People should remain central to the future of work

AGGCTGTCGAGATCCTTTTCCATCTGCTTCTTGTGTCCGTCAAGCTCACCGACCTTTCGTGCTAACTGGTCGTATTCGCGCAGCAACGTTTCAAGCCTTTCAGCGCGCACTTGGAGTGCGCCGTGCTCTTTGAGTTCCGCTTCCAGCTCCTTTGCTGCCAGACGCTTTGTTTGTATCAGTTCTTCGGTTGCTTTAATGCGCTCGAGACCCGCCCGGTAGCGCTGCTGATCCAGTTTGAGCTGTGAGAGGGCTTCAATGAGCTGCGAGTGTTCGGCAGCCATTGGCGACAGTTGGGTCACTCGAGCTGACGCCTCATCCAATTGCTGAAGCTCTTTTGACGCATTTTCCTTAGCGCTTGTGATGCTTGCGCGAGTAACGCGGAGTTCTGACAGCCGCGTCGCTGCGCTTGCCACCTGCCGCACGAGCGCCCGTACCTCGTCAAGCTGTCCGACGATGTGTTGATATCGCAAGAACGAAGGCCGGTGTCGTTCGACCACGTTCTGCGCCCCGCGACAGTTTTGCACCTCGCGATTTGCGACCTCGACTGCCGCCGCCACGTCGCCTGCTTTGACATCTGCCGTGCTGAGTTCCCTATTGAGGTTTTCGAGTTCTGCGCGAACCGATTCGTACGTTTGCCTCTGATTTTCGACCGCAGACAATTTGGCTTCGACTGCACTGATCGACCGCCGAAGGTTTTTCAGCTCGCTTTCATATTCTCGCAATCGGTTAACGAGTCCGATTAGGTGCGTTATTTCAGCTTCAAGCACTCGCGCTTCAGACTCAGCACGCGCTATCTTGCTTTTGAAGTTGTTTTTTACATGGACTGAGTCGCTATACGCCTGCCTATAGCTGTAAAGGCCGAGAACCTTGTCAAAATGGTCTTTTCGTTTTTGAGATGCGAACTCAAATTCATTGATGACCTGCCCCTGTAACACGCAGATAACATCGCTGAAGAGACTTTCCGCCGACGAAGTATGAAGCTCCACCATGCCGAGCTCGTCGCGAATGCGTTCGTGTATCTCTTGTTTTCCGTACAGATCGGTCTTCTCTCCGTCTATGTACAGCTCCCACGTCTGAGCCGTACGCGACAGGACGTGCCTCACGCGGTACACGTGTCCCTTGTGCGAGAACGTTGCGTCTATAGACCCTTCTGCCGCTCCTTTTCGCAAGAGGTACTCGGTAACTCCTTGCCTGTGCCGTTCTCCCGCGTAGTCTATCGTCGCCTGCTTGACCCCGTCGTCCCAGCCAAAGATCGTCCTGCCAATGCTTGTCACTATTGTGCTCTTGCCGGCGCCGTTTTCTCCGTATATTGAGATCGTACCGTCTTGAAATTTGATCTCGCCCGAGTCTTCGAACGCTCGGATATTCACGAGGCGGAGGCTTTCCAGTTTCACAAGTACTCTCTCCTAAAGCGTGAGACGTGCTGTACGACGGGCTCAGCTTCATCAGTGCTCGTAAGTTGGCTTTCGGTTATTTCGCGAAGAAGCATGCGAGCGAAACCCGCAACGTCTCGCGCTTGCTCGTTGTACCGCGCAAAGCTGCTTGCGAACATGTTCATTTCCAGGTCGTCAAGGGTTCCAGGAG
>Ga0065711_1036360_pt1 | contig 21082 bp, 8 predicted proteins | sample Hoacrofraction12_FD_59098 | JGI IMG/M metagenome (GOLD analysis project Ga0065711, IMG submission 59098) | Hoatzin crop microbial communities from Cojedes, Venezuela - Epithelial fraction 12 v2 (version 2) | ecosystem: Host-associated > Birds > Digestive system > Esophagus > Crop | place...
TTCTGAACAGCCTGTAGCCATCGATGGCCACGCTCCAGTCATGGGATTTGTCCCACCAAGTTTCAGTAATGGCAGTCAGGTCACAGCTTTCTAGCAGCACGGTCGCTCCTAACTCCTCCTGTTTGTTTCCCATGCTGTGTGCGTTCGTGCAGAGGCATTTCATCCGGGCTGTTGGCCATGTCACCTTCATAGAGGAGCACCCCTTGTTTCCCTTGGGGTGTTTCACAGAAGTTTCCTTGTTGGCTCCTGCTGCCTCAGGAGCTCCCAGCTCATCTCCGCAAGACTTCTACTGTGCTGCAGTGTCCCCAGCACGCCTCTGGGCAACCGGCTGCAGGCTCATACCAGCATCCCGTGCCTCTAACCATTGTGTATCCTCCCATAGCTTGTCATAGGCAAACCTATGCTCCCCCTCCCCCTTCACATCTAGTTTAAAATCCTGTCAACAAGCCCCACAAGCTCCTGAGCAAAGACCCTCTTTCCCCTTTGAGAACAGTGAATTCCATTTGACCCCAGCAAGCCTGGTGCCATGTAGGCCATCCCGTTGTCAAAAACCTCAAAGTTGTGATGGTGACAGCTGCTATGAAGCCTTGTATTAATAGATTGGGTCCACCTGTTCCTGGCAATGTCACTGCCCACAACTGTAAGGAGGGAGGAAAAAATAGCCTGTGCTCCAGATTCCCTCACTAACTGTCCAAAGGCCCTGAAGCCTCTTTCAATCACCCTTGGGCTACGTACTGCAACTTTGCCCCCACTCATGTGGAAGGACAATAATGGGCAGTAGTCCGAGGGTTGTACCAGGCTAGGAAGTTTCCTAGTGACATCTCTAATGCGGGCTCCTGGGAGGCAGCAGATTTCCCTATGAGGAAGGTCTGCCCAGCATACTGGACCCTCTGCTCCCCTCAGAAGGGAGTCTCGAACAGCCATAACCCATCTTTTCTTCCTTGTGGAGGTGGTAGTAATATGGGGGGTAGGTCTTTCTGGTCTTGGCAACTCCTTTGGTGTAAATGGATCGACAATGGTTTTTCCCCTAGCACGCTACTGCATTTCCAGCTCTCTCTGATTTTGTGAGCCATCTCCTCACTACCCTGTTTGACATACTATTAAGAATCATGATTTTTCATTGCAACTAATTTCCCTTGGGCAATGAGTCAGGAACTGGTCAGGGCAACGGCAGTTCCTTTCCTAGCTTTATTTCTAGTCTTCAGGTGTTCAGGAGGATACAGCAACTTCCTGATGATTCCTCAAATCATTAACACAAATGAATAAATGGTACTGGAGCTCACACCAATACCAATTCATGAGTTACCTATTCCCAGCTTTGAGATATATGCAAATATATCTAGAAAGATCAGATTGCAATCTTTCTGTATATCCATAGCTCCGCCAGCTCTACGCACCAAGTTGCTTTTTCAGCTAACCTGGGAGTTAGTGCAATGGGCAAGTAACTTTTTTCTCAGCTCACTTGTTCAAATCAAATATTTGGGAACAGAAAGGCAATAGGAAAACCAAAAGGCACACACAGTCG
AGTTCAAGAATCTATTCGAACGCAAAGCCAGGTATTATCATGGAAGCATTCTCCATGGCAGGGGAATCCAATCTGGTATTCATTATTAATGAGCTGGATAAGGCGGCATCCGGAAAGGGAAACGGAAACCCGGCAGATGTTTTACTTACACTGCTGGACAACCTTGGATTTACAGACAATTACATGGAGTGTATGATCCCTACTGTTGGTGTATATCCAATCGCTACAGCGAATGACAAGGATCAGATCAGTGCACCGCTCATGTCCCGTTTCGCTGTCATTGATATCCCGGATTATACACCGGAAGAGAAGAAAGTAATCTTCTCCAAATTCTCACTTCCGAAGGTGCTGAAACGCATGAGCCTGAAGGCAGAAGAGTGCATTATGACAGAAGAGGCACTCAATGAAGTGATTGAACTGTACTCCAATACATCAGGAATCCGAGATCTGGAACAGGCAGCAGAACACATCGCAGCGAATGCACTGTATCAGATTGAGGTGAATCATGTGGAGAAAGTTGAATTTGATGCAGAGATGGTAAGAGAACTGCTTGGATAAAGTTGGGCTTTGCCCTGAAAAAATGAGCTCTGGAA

New landscapesThe organisations are well suited to act as a compass and a guide in order to help open up new landscapes for coming generations at work. As we remould and reshape to align with this new developments, we should redesign our enterprises to be people-centered characterised by social justice within the workplace, democratic control and prioritising human development. Therefore, we should, in depth and breadth measure and instil gender parity, human dignity, better prospects for personal development and social integration as well as freedom of expression, among others. And as Central Organisation of Trade Union (COTU-K), we are ready to work with companies who are committed to taking an accelerated, future-oriented approach to new regulations and civil society expectations. Indeed, Sustainable Development Goal 8 calls out “Decent Work and Economic Growth. Meanwhile, when we think of the skills most likely to be automated, routine and repetitive tasks like filling in an accounting form come to mind. Everyone is under pressure to outrun the machine. Some will meekly submit, others will violently rebel. Some of the jobs of the future will be highly technical, but some won’t. Some are already observable in the marketplace. But, are workers’ skills up to date? Skills are the currency of the 21st century and, together with education, they are crucial factors influencing the future of our societies and economies. Let organisations match workers’ skills with the future needs of the labour market. By orchestrating more tailor-made and customised interventions, they can achieve better results and nurture the context within which both individuals and firms can thrive. In this vein, training, learning and development are critical to technology-enabled workplaces, yet many organisations are failing to deliver enough. Imperatively, organisations, should engage in continuous and personalised learning that allows individuals to design their own learning journey in a way that is responsive to the needs of their roles and standards across all businesses in order to manage digital transformation effectively. Also, Kenya should substantially increase the number of youths and adults who have relevant skills, including technical and vocational skills for employment, decent jobs and entrepreneurship. Thus, unprecedented innovations brought about by technology offer countless opportunities which should be embraced through action, so as to get rid of inequality and uncertainty. Without decisive action, we will be sleepwalking into a world that widens gender gap, promotes child labour and increases human unfairness in world of work. In the end, the real conversation we are having is not about the future of work, but about the future of people, women and men, who are workers.
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